In science, a lifetime is a defunct scientific term, referring to the period of time in which an entity, anthropomorphized, in some cases, as being "alive", whether a subatomic particle, an atom, molecule, chemical species, human molecule, planet, star, galaxy, star, etc., exists as a distinguishable bound state structure.

In chemistry, the lifetime of a species can be generalized as twice the half-life of the species population.

In biology (powered chnopsology), a lifetime is often characterized as the start to finish period comprising an organism's 'life cycle'.

In physics, lifetime is defined as the average time of existence of an elementary particle or radioactive nucleus in a certain state before decay occurs or before there is a transition from an excited state to a lower state. [1]

Difficulties on term
In colloquial use, life time is defined in two ways: [2]

The period of time during which: an individual is alive.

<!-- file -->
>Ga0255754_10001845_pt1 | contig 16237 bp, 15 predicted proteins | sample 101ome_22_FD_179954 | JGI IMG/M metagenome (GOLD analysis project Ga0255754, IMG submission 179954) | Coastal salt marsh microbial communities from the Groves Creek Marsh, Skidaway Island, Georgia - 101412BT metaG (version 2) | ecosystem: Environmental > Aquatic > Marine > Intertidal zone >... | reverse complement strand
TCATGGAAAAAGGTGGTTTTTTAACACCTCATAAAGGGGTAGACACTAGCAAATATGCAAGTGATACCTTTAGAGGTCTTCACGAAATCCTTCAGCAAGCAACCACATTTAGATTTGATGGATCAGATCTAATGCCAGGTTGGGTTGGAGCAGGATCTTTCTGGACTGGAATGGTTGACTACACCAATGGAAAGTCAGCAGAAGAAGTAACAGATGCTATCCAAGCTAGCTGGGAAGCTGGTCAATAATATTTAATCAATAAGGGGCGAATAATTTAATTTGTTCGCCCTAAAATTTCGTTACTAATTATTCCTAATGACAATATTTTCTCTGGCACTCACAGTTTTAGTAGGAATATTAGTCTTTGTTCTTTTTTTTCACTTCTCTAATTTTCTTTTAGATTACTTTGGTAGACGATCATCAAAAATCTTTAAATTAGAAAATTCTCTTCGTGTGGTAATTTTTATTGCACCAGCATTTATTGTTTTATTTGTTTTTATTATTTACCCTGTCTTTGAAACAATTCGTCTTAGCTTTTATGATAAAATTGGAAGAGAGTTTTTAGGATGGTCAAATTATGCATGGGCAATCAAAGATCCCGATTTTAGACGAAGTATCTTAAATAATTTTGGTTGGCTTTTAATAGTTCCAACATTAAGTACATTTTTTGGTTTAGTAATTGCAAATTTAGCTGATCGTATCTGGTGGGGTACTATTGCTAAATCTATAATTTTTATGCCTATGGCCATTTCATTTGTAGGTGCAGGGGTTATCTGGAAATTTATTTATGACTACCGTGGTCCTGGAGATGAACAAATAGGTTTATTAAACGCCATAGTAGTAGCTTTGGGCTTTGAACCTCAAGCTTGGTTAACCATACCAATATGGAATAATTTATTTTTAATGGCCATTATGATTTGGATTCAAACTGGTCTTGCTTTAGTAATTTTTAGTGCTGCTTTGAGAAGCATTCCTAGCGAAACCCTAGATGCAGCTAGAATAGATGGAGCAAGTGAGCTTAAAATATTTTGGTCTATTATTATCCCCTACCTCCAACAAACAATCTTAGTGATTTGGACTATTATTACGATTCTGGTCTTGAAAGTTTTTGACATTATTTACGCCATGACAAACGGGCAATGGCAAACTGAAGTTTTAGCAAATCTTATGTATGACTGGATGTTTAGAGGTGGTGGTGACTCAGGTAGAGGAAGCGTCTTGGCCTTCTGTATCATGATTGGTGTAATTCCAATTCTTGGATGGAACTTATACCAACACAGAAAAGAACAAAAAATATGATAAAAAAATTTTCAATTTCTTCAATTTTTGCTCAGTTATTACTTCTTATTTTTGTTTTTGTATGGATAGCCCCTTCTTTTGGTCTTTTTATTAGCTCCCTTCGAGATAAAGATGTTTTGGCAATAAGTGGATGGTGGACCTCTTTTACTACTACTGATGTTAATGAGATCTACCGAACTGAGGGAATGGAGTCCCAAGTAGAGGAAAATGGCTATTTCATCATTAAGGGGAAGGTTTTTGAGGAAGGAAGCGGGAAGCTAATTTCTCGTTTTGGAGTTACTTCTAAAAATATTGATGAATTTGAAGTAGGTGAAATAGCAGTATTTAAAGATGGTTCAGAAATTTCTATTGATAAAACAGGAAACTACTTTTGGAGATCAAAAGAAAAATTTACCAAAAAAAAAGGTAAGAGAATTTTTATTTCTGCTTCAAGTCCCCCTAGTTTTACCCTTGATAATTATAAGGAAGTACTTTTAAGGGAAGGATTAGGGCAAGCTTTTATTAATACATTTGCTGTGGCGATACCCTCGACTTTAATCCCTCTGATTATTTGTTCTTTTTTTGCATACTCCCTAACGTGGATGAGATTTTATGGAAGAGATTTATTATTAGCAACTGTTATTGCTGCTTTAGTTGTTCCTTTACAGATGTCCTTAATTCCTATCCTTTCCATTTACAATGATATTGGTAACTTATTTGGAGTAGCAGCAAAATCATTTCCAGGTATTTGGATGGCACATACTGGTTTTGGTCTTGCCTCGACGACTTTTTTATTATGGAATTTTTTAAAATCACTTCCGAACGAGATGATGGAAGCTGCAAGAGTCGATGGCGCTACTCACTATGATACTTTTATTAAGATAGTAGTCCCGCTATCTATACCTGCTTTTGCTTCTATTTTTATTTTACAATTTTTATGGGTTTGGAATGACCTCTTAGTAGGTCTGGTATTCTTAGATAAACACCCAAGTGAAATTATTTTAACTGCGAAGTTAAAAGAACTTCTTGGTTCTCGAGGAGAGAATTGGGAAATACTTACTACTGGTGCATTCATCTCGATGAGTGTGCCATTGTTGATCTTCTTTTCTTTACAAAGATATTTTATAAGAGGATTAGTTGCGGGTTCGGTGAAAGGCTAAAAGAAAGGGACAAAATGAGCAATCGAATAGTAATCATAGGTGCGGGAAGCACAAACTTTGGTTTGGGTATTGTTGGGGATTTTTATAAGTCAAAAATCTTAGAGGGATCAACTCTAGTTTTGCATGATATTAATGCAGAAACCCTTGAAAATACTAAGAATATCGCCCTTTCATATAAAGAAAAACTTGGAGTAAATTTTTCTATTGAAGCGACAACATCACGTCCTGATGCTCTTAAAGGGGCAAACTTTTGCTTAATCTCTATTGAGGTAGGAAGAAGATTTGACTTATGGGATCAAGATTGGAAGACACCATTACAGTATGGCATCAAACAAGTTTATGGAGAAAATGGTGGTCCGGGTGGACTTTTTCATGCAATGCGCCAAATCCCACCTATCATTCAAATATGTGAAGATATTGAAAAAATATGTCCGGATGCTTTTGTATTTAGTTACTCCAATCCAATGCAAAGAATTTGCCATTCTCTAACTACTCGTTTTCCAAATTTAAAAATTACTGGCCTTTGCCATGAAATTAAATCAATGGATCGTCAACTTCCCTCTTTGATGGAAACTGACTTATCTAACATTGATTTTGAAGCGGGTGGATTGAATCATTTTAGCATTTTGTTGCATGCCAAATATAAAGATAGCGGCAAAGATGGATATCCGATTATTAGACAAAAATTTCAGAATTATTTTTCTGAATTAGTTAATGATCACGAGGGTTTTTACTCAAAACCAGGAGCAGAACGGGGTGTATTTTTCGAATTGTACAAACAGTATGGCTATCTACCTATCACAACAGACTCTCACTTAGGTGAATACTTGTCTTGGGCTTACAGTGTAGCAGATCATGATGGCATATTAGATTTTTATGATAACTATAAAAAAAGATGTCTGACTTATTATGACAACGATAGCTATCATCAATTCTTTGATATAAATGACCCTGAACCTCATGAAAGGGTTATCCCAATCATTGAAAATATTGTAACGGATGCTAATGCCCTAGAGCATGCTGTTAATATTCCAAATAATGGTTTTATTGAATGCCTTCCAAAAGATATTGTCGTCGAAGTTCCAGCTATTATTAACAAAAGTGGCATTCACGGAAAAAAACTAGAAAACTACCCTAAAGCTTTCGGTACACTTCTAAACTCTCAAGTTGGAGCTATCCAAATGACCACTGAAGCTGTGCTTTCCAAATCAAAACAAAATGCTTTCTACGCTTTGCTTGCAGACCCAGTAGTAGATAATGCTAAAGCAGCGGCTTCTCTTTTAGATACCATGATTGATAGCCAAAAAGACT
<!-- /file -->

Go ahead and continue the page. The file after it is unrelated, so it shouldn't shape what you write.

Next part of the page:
The period of time during which: property, an object, a process, or a phenomenon exists or functions.

The difficulty or inconsistency between these two incongruent definitions is that individuals cannot technically be alive. [3] Subsequently, further uniformity and correction is needed in the former definition.

1. Daintith, John. (2005). Oxford Dictionary of Physics. Oxford University Press.
2. The American Heritage Dictionary of the English Language, Fourth edition, 2009.
3. Thims, Libb. (2009). “Letter: Life a Defunct Scientific Theory”, Journal of Human Thermodynamics, Vol. 5, pgs. 20-21.

External links
‚óŹ Lifetime –

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